NATO said Monday that it is increasing its readiness and sending more ships and fighter jets to eastern Europe, as Ireland warned that new Russian war maneuvers off its coast are not welcome given tensions over whether President Vladimir Putin plans to strike Ukraine.
The military group led by the United States announced that it is bolstering its “deterrence” presence in the Baltic Sea region. Denmark is sending a frigate and F-16 fighter jets to Lithuania; Spain is sending warships and fighter jets to Bulgaria, and France is preparing to send troops to Romania.
NATO Secretary-General Jens Stoltenberg stated the alliance will “take all necessary measures to protect and defend all allies.”
“We will always respond to any deterioration of our security environment, including through strengthening our collective defense.”
The declaration came as European Union foreign ministers sought to reaffirm their commitment to Ukraine by putting on a good show of unity in favor of the country and burying concerns about disagreements over how best to respond to any Russian invasion.
“We are showing unprecedented unity about the situation in Ukraine, with the strong coordination with the U.S.,” EU foreign policy chief Josep Borrell, who is chairing their meeting, told reporters in Brussels.
When asked if the EU will follow the United States’ lead and force the families of European embassy workers in Ukraine to leave, Borrell responded, “We are not going to do the same thing.” He added that he would like to hear more from Secretary of State Antony Blinken on the matter.
On Monday, the United Kingdom announced the departure of several ambassadors and their dependents from its embassy in Kyiv. The action was made “in response to the growing threat from Russia,” according to the Foreign Office.
Oleg Nikolenko, a spokesperson for Ukraine’s foreign ministry, called the US decision “premature” and an indication of “excessive caution.” Russia, he claims, is creating terror among Ukrainians and outsiders in order to destabilize the country.
Germany is monitoring developments, but German Foreign Minister Annalena Baerbock stressed that “we must not contribute to unsettling the situation further; we need to continue to support the Ukrainian government very clearly and above all maintain the stability of the country.”
Irish Foreign Minister Simon Coveney said he would warn his partners at the EU summit that Russia planned to perform war games 240 kilometers (150 miles) off Ireland’s southwest coast, in international waters but within Ireland’s exclusive economic zone.
“This isn’t a time to increase military activity and tension in the context of what’s happening with and in Ukraine.” Coveney said. “The fact that they are choosing to do it on the western borders, if you like, of the EU, off the Irish coast, is something that in our view is simply not welcome and not wanted right now, particularly in the coming weeks.”
According to diplomats and officials, the ministers will reiterate Europe’s criticism of Russia’s military build-up near Ukraine, which includes an estimated 100,000 troops, tanks, artillery, and heavy equipment, during Monday’s meeting, which Blinken will attend virtually.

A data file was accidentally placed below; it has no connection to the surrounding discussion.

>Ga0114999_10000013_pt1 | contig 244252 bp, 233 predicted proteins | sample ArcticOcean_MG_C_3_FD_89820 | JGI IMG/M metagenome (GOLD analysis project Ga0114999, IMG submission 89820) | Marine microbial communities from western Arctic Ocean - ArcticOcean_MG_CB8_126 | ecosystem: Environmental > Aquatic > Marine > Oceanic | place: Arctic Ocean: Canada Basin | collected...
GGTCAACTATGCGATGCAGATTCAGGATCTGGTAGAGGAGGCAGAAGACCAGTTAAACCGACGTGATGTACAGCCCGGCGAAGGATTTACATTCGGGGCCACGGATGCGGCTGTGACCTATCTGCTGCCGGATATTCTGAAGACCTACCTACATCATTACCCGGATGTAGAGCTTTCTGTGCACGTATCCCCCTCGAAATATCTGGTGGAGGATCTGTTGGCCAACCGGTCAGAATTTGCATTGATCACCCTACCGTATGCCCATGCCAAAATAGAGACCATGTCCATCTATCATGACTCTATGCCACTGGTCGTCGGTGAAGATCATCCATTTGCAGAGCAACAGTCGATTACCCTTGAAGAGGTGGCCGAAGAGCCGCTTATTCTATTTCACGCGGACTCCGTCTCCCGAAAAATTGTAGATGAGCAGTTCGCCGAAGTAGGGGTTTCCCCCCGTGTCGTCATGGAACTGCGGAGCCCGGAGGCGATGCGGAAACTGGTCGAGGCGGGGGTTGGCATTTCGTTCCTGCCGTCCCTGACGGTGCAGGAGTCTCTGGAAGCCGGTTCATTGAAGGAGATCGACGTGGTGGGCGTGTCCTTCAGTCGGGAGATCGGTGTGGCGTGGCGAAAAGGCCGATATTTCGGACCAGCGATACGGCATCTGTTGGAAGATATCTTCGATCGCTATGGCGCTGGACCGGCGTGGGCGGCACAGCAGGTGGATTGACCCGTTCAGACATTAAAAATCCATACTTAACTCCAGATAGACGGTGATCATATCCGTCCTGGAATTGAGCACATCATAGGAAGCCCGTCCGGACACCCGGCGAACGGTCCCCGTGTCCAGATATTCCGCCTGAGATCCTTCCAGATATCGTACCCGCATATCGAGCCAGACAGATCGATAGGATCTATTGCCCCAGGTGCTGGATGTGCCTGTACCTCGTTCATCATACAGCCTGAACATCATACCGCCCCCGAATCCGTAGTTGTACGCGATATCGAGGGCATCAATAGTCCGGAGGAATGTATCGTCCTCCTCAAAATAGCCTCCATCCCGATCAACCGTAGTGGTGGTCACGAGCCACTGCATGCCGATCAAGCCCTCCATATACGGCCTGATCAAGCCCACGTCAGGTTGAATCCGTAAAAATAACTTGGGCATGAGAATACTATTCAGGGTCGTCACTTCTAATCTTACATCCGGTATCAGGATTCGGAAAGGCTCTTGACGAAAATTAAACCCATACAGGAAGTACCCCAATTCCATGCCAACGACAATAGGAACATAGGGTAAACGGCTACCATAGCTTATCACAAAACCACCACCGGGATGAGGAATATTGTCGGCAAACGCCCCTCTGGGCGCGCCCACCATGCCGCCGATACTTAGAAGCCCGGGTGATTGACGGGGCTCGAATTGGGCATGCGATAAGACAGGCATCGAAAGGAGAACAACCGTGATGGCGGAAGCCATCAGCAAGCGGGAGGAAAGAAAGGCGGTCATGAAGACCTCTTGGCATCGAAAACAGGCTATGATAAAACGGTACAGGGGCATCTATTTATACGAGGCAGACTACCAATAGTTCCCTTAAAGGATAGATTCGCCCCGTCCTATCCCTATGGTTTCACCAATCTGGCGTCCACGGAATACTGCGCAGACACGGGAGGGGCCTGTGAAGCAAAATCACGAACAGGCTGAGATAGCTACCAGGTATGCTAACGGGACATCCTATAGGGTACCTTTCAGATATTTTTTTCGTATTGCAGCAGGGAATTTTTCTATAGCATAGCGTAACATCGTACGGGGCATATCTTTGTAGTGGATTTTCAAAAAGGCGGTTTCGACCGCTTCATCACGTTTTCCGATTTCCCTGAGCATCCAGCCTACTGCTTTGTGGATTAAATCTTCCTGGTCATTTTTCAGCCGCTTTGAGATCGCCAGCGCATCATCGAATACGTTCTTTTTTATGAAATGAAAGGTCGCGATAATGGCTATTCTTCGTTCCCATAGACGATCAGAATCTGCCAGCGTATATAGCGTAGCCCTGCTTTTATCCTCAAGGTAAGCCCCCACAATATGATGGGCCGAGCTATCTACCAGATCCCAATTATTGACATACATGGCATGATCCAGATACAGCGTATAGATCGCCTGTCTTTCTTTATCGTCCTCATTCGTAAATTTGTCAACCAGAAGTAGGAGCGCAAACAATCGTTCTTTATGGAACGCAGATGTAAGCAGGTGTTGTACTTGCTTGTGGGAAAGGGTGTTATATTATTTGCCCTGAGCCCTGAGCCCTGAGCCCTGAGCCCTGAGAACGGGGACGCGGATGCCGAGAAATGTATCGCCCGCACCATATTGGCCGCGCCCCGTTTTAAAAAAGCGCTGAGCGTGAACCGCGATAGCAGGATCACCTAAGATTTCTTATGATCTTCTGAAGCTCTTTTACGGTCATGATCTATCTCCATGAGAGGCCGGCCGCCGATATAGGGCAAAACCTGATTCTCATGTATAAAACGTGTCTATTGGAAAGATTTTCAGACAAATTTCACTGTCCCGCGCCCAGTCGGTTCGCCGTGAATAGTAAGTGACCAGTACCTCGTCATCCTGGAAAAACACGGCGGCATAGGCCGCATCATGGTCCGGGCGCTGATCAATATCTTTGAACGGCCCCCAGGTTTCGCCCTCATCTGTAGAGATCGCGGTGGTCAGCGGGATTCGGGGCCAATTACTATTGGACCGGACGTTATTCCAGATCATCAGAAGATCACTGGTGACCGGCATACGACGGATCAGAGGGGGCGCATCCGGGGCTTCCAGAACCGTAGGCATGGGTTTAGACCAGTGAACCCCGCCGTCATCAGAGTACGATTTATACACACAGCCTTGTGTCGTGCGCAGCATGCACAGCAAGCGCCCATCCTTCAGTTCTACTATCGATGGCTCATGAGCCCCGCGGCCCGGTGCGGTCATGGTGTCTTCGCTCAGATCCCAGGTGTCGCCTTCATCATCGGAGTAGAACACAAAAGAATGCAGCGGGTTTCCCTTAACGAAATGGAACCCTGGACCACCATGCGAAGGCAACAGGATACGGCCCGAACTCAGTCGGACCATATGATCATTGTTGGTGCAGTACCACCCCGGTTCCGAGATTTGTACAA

They’ll continue calls for discussion, including through the European-backed “Normandy format,” which managed to de-escalate tensions in 2015, a year after Putin’s annexation of Ukraine’s Crimean Peninsula. Fighting in eastern Ukraine has claimed the lives of nearly 14,000 people and continues to rage.
Over the weekend, some of the EU’s closest allies — Estonia, Latvia, and Lithuania — revealed that they intend to transfer anti-tank and anti-aircraft missiles built in the United States to Ukraine, a decision backed by the US.
However, there have been concerns voiced about the EU’s unity. Diverse political, economic, and energy concerns have traditionally divided the 27-nation bloc in its attitude to Moscow. Around 40% of the EU’s natural gas imports originate from Russia, with much of it passing through Ukraine via pipelines.
Gas prices have risen dramatically, and despite the high costs, the president of the International Energy Agency has stated that Russian energy giant Gazprom is already lowering its supplies to the EU in late 2021. Putin claims that Gazprom is adhering to its contractual responsibilities and is not exerting pressure on Europe.
The two great powers of the EU appear to be the most cautious. The Nord Stream 2 pipeline from Russia, which is finished but not yet operational, has become a bargaining chip for Germany. Emmanuel Macron, the French president, has once again rebuffed proposals for an EU conference with Putin.
France and Germany originally questioned US intelligence reports that Moscow was planning an invasion late last year.
Vice Admiral Kay-Achim Schoenbach, the chief of the German navy, resigned late Saturday after coming under fire for declaring that Ukraine will not reclaim the Crimean Peninsula and indicating that Putin deserved “respect.”
Viktor Orban, the Prime Minister of Hungary, is to meet with Putin next week to discuss a Russian-backed project to expand a nuclear power facility in Hungary.
Nonetheless, diplomats and officials claimed that the European Commission, the EU’s executive branch, is working on tough measures. They were, however, hesitant to identify what the measures might be or what behavior by Russia would trigger them.
The goal, they said, is to match the concerns Putin has sown about his intentions for Ukraine with uncertainty about what retaliatory European action may look like or when it might occur.
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